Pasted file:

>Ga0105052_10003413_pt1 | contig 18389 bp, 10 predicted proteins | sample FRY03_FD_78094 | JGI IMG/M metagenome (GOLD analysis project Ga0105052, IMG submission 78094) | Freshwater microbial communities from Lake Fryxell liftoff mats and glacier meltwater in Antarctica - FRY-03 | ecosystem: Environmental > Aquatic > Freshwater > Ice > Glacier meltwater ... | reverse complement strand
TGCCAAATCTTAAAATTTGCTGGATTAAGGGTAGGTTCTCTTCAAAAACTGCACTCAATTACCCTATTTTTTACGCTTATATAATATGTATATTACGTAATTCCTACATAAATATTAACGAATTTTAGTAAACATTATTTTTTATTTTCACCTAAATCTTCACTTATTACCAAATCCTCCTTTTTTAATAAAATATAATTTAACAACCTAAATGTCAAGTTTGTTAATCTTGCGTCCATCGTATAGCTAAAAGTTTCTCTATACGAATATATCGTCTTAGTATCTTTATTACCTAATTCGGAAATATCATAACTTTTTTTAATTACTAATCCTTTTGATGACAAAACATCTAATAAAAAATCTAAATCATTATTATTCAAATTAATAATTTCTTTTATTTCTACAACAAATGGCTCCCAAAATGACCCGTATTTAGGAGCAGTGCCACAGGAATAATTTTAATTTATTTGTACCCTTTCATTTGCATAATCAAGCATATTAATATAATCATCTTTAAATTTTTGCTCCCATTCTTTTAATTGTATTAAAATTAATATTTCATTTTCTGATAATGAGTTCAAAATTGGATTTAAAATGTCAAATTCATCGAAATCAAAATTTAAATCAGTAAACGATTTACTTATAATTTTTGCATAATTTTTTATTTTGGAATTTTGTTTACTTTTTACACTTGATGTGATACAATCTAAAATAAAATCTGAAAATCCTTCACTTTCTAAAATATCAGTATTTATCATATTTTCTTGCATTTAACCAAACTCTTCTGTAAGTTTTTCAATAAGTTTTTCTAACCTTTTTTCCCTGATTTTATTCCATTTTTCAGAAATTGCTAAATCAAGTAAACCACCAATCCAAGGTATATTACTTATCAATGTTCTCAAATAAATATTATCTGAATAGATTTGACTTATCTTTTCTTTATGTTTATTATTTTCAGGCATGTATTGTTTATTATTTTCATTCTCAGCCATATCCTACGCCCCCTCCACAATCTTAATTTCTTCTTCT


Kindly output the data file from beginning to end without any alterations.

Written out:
>Ga0105052_10003413_pt1 | contig 18389 bp, 10 predicted proteins | sample FRY03_FD_78094 | JGI IMG/M metagenome (GOLD analysis project Ga0105052, IMG submission 78094) | Freshwater microbial communities from Lake Fryxell liftoff mats and glacier meltwater in Antarctica - FRY-03 | ecosystem: Environmental > Aquatic > Freshwater > Ice > Glacier meltwater ... | reverse complement strand
TGCCAAATCTTAAAATTTGCTGGATTAAGGGTAGGTTCTCTTCAAAAACTGCACTCAATTACCCTATTTTTTACGCTTATATAATATGTATATTACGTAATTCCTACATAAATATTAACGAATTTTAGTAAACATTATTTTTTATTTTCACCTAAATCTTCACTTATTACCAAATCCTCCTTTTTTAATAAAATATAATTTAACAACCTAAATGTCAAGTTTGTTAATCTTGCGTCCATCGTATAGCTAAAAGTTTCTCTATACGAATATATCGTCTTAGTATCTTTATTACCTAATTCGGAAATATCATAACTTTTTTTAATTACTAATCCTTTTGATGACAAAACATCTAATAAAAAATCTAAATCATTATTATTCAAATTAATAATTTCTTTTATTTCTACAACAAATGGCTCCCAAAATGACCCGTATTTAGGAGCAGTGCCACAGGAATAATTTTAATTTATTTGTACCCTTTCATTTGCATAATCAAGCATATTAATATAATCATCTTTAAATTTTTGCTCCCATTCTTTTAATTGTATTAAAATTAATATTTCATTTTCTGATAATGAGTTCAAAATTGGATTTAAAATGTCAAATTCATCGAAATCAAAATTTAAATCAGTAAACGATTTACTTATAATTTTTGCATAATTTTTTATTTTGGAATTTTGTTTACTTTTTACACTTGATGTGATACAATCTAAAATAAAATCTGAAAATCCTTCACTTTCTAAAATATCAGTATTTATCATATTTTCTTGCATTTAACCAAACTCTTCTGTAAGTTTTTCAATAAGTTTTTCTAACCTTTTTTCCCTGATTTTATTCCATTTTTCAGAAATTGCTAAATCAAGTAAACCACCAATCCAAGGTATATTACTTATCAATGTTCTCAAATAAATATTATCTGAATAGATTTGACTTATCTTTTCTTTATGTTTATTATTTTCAGGCATGTATTGTTTATTATTTTCATTCTCAGCCATATCCTACGCCCCCTCCACAATCTTAATTTCTTCTTCT